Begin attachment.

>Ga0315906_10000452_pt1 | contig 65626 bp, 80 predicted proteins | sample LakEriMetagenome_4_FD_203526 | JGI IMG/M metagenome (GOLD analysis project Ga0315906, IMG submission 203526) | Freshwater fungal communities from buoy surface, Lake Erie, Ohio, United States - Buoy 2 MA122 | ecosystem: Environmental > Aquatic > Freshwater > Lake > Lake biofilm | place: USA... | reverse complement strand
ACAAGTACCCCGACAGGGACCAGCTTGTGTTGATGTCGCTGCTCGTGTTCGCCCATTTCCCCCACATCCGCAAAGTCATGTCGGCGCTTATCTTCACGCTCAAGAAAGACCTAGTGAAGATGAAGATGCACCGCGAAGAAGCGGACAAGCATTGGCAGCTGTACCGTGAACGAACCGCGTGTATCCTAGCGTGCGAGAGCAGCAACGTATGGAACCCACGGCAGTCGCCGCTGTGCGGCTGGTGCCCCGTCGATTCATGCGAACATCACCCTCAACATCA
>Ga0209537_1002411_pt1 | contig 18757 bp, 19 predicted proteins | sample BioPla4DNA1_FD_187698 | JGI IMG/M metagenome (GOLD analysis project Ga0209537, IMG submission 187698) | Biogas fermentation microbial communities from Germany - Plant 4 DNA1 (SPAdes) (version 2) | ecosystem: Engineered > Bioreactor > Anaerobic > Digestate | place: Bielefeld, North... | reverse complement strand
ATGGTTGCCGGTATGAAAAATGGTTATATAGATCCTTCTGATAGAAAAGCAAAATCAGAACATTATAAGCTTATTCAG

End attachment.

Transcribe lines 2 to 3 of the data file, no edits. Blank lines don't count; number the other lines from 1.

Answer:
ACAAGTACCCCGACAGGGACCAGCTTGTGTTGATGTCGCTGCTCGTGTTCGCCCATTTCCCCCACATCCGCAAAGTCATGTCGGCGCTTATCTTCACGCTCAAGAAAGACCTAGTGAAGATGAAGATGCACCGCGAAGAAGCGGACAAGCATTGGCAGCTGTACCGTGAACGAACCGCGTGTATCCTAGCGTGCGAGAGCAGCAACGTATGGAACCCACGGCAGTCGCCGCTGTGCGGCTGGTGCCCCGTCGATTCATGCGAACATCACCCTCAACATCA
>Ga0209537_1002411_pt1 | contig 18757 bp, 19 predicted proteins | sample BioPla4DNA1_FD_187698 | JGI IMG/M metagenome (GOLD analysis project Ga0209537, IMG submission 187698) | Biogas fermentation microbial communities from Germany - Plant 4 DNA1 (SPAdes) (version 2) | ecosystem: Engineered > Bioreactor > Anaerobic > Digestate | place: Bielefeld, North... | reverse complement strand